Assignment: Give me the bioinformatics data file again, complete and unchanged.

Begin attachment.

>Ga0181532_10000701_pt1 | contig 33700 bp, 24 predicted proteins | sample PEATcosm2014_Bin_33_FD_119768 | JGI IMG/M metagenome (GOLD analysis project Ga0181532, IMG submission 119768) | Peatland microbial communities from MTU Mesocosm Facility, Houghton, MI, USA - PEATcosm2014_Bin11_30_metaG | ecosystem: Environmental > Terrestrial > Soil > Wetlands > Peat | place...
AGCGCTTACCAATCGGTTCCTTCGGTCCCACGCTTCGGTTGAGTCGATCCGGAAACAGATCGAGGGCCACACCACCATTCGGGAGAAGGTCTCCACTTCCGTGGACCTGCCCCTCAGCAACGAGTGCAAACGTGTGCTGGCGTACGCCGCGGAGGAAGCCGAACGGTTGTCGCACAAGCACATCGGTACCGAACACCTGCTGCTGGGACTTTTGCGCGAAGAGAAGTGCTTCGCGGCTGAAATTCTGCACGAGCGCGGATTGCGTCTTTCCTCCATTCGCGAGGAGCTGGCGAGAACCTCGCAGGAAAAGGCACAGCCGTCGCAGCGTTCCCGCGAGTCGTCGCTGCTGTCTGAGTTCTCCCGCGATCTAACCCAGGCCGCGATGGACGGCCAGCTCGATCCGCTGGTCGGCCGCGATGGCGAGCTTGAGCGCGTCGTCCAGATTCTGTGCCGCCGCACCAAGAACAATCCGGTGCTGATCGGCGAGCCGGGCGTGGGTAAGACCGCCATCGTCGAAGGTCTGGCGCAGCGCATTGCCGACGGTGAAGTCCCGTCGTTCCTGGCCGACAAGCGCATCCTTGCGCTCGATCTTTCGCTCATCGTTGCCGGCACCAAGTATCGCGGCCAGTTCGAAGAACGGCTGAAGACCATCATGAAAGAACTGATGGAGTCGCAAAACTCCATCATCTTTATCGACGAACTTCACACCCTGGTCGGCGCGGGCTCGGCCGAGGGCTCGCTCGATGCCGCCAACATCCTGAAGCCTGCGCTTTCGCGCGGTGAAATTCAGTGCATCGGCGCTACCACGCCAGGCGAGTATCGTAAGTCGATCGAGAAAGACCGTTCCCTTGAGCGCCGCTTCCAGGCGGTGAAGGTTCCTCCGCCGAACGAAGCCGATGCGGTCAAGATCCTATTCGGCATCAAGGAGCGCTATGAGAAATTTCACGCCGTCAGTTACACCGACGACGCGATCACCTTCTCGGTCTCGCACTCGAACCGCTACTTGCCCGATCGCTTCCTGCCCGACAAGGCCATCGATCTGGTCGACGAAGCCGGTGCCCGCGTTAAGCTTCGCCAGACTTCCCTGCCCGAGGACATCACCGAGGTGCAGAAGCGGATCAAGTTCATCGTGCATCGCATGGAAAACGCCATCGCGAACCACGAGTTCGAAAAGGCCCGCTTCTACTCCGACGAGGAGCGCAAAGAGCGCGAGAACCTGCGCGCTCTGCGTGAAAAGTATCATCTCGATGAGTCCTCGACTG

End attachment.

>Ga0181532_10000701_pt1 | contig 33700 bp, 24 predicted proteins | sample PEATcosm2014_Bin_33_FD_119768 | JGI IMG/M metagenome (GOLD analysis project Ga0181532, IMG submission 119768) | Peatland microbial communities from MTU Mesocosm Facility, Houghton, MI, USA - PEATcosm2014_Bin11_30_metaG | ecosystem: Environmental > Terrestrial > Soil > Wetlands > Peat | place...
AGCGCTTACCAATCGGTTCCTTCGGTCCCACGCTTCGGTTGAGTCGATCCGGAAACAGATCGAGGGCCACACCACCATTCGGGAGAAGGTCTCCACTTCCGTGGACCTGCCCCTCAGCAACGAGTGCAAACGTGTGCTGGCGTACGCCGCGGAGGAAGCCGAACGGTTGTCGCACAAGCACATCGGTACCGAACACCTGCTGCTGGGACTTTTGCGCGAAGAGAAGTGCTTCGCGGCTGAAATTCTGCACGAGCGCGGATTGCGTCTTTCCTCCATTCGCGAGGAGCTGGCGAGAACCTCGCAGGAAAAGGCACAGCCGTCGCAGCGTTCCCGCGAGTCGTCGCTGCTGTCTGAGTTCTCCCGCGATCTAACCCAGGCCGCGATGGACGGCCAGCTCGATCCGCTGGTCGGCCGCGATGGCGAGCTTGAGCGCGTCGTCCAGATTCTGTGCCGCCGCACCAAGAACAATCCGGTGCTGATCGGCGAGCCGGGCGTGGGTAAGACCGCCATCGTCGAAGGTCTGGCGCAGCGCATTGCCGACGGTGAAGTCCCGTCGTTCCTGGCCGACAAGCGCATCCTTGCGCTCGATCTTTCGCTCATCGTTGCCGGCACCAAGTATCGCGGCCAGTTCGAAGAACGGCTGAAGACCATCATGAAAGAACTGATGGAGTCGCAAAACTCCATCATCTTTATCGACGAACTTCACACCCTGGTCGGCGCGGGCTCGGCCGAGGGCTCGCTCGATGCCGCCAACATCCTGAAGCCTGCGCTTTCGCGCGGTGAAATTCAGTGCATCGGCGCTACCACGCCAGGCGAGTATCGTAAGTCGATCGAGAAAGACCGTTCCCTTGAGCGCCGCTTCCAGGCGGTGAAGGTTCCTCCGCCGAACGAAGCCGATGCGGTCAAGATCCTATTCGGCATCAAGGAGCGCTATGAGAAATTTCACGCCGTCAGTTACACCGACGACGCGATCACCTTCTCGGTCTCGCACTCGAACCGCTACTTGCCCGATCGCTTCCTGCCCGACAAGGCCATCGATCTGGTCGACGAAGCCGGTGCCCGCGTTAAGCTTCGCCAGACTTCCCTGCCCGAGGACATCACCGAGGTGCAGAAGCGGATCAAGTTCATCGTGCATCGCATGGAAAACGCCATCGCGAACCACGAGTTCGAAAAGGCCCGCTTCTACTCCGACGAGGAGCGCAAAGAGCGCGAGAACCTGCGCGCTCTGCGTGAAAAGTATCATCTCGATGAGTCCTCGACTG